Welcome to another Interview with a Wiki Ninja! Today's interview is with...
Peter has 8 quality articles under his belt, and he won the gold medal in the BizTalk Guru category in December!
- BizTalk: Create SSO Bindings Without Joining Active Directory (AD) Domain
- BizTalk Server: Calling Web Services In Large Batches
- BizTalk Server: Create repeating records from comma-separated values
- A Multi-Type Flat File Assembler for Multi-Part Messages
- Powershell: Script Updates to Machine.config (updatemachineconfig.ps1)
Let's get to the interview!
Figure 1: My family and me in Colombia. My wife is from Colombia, so I have lost the count of the number of times I’ve visited Colombia!
Who are you, where are you, and what do you do? What are your specialty technologies?
I’m 46 years old, from the north of Sweden close to the Arctic Circle, and I’m a software developer, specialized on integration with Microsoft BizTalk. I’ve been in the software business since 1994 after university, both as employed and running my own business. Currently I am employed and co-founder of a pure Microsoft BizTalk-specialist consulting company, Kazoku IT AB. Kazoku is Japanese and means “family”, and we are a family in the positive sense, and since we all have families we value our families too, to have time with them and not only work. Professionally, I have been employed in a line-of-business department, as a product developer, and as a consultant. Having experience in all areas contribute to giving advice to customers. However, my background is more of a combination of electronics and software, everything from designing phase-linear analogue audio filters to military radar. I like to play with embedded processors, and lately I’ve stepped up to Raspberry Pi. One Pi is controlling the façade lighting on our house! Next such project is to measure the distance our son’s little hamster is running each night in its running wheel. I’m married, and our son is 8 years old. I love building Lego with him! My wife is from Colombia and we’ve been there so many times I’ve lost count. Beautiful country, marvelous and friendly people!
I am also a fan of scripting, both build and deploy. Many customers have a requirement that it is the same MSI file installed in production that was tested. A safe and sound requirement, if you ask me. That leads to the requirement that all bindings, including production bindings, must be included in the MSI file. That, in turn, means that bindings must be managed in one way or another in source code control. Scripting bindings using BizTalk Deployment Framework is an enormous advantage, compared to maintain all bindings manually. Scripting also benefits in a disaster recovery scenario; having everything regarding deployment scripted is a tremendous help, including scripting additions/updates to machine.config.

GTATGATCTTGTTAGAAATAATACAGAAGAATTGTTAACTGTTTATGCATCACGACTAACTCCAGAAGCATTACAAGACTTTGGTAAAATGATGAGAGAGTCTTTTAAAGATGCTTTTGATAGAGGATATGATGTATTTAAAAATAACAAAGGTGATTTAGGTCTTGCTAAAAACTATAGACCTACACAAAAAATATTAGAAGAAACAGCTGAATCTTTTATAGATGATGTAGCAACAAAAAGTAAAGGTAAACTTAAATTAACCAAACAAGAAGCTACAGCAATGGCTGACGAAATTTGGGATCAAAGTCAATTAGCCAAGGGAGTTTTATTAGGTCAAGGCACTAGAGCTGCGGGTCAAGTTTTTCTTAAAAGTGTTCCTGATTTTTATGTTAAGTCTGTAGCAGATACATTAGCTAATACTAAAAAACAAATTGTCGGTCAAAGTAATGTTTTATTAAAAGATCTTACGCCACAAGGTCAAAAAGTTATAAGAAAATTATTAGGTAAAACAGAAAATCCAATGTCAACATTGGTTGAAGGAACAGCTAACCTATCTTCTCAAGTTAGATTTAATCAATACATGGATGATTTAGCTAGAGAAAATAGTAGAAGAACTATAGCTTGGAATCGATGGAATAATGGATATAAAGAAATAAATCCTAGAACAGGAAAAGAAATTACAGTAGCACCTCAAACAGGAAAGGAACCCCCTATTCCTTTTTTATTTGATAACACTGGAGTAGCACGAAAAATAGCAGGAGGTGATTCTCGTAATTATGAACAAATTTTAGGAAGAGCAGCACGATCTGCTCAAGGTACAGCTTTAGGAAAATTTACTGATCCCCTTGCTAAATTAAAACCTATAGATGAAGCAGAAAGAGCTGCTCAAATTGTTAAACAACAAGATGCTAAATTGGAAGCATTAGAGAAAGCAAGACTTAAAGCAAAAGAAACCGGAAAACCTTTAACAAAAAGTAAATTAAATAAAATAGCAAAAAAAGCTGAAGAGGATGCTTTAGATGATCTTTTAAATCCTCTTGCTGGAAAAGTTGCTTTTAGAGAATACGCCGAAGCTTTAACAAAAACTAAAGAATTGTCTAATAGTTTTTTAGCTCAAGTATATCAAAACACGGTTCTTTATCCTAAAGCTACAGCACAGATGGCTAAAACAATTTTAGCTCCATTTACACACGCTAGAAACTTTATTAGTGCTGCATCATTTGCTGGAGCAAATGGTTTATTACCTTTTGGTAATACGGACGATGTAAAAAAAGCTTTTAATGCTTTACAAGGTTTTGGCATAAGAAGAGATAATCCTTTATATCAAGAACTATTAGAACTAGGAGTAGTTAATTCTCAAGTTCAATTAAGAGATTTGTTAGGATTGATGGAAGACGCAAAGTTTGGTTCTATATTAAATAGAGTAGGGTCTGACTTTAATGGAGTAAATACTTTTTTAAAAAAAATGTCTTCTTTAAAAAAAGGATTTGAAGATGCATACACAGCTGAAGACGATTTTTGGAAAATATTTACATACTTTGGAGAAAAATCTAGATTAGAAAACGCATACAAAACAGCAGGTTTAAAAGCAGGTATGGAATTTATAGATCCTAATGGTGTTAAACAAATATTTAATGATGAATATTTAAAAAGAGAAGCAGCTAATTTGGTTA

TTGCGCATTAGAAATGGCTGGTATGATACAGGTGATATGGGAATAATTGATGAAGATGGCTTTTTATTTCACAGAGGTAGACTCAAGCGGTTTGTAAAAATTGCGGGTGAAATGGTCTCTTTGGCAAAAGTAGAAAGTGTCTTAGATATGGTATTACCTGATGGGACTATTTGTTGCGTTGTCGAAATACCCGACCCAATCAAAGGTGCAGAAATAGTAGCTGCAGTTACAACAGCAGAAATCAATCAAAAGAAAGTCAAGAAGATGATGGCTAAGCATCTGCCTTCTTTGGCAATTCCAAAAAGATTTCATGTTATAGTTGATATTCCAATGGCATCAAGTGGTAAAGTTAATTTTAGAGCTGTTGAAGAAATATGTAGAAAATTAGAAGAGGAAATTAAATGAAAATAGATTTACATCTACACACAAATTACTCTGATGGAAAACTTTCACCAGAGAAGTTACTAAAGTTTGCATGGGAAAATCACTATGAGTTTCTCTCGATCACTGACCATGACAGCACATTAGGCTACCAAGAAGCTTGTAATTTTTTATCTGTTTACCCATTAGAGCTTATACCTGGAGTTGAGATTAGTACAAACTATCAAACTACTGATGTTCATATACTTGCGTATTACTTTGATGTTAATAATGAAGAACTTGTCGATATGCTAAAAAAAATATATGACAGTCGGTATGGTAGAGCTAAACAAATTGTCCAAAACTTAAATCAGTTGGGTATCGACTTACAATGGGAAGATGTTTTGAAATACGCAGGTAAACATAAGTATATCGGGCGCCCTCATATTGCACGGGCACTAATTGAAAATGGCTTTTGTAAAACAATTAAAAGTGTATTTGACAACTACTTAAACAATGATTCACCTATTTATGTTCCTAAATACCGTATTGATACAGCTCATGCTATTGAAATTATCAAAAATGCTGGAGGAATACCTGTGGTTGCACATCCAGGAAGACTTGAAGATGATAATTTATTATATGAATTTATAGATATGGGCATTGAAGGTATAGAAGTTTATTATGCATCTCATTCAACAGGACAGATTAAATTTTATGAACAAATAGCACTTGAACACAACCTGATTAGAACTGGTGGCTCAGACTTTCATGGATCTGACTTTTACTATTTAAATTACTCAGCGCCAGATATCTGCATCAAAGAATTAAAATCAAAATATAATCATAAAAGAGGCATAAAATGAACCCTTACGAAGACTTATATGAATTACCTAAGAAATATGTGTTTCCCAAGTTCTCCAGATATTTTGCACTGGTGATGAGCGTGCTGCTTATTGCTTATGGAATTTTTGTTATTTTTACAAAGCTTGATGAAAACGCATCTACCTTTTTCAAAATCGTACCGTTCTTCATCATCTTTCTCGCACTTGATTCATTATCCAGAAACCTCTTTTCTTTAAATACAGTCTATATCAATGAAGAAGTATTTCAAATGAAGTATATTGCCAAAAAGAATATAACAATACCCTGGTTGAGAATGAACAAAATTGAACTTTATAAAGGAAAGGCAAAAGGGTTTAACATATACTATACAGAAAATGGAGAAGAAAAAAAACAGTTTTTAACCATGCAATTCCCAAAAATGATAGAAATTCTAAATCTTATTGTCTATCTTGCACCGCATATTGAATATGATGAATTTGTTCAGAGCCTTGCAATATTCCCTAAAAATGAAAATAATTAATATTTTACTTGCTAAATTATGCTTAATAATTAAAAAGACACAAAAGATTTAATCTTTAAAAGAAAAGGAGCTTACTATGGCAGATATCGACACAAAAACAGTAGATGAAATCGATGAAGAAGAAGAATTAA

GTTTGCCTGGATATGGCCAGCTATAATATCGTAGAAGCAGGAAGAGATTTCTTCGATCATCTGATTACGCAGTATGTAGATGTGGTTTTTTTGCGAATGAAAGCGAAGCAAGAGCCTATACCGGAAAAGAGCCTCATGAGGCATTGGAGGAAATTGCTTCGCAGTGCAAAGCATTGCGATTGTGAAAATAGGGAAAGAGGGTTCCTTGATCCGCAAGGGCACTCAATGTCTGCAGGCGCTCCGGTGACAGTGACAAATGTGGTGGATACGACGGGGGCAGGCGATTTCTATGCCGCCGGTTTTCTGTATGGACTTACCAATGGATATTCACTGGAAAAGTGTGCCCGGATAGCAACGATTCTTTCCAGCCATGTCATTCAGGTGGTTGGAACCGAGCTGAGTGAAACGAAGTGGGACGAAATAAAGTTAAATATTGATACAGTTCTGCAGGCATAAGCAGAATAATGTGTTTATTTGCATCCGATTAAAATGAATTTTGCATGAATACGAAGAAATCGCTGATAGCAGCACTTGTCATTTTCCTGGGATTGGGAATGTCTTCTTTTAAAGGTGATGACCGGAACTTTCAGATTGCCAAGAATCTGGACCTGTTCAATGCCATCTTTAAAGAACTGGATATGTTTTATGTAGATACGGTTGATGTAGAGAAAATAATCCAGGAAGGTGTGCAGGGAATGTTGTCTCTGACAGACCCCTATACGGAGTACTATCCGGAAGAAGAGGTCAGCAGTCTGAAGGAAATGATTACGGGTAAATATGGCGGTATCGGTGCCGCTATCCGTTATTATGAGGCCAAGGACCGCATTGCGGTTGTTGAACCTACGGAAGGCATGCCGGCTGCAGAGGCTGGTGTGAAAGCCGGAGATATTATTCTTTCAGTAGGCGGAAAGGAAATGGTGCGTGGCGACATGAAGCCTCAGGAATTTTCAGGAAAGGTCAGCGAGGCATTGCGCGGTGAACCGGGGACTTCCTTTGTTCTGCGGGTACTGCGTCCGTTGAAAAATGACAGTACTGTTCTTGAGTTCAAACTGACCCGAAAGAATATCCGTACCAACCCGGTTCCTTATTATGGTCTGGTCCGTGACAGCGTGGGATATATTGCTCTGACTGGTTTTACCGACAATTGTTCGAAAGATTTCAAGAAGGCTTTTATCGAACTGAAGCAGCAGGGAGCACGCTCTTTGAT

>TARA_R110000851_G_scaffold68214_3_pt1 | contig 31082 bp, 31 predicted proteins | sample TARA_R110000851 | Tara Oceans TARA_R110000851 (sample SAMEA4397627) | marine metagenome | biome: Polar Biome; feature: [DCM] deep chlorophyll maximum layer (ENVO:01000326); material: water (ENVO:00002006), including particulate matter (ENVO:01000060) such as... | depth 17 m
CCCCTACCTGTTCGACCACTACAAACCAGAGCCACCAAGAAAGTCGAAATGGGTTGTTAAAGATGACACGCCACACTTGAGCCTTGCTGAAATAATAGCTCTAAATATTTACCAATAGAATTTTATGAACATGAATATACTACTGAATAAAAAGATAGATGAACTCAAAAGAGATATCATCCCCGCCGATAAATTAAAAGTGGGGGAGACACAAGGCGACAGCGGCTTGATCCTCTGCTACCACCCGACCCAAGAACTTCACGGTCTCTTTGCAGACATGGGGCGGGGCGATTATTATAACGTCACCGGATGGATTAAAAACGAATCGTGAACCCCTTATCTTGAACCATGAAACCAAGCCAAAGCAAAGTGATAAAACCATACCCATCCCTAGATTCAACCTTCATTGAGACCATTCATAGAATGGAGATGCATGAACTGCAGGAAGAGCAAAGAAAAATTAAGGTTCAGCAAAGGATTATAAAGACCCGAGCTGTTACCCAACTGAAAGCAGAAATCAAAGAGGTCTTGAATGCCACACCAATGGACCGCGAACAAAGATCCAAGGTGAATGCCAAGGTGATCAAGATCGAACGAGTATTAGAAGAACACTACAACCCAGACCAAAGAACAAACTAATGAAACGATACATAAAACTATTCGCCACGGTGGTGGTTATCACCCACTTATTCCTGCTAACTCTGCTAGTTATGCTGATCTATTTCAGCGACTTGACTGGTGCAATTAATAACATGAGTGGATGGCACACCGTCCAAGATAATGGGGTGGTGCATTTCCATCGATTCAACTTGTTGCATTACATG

What are your big projects right now?
Currently we are working on a web project where integration will be crucial for its success, all in Azure. It’s a new world for me, so I learn something new every day. I, as many other already have realized, think it’s the future. In the short term though, there will be a need for a mix of on-premises and cloud, as well as pure on-premises solutions.
Apart from that, we’re maintaining and developing our existing customers’ BizTalk solutions. Keeping clients is key for recurring business, so our policy is to make sure clients value their BizTalk installations and make the most of it. Recently, we got the maintenance contract for a new customer, which showed the need for analyzing a running BizTalk solution, both its health and its technical/functional aspects. When you’re handed a BizTalk solution with mixed orchestrations and messaging-only solutions, your experience tells you that you cannot trust documentation or assume the previous contractor work in the same manner you do. A TechNet Wiki article about that is under way. J
Figure 2: This is a neat seat J in a hotel in Sweden
What is TechNet Wiki for? Who is it for?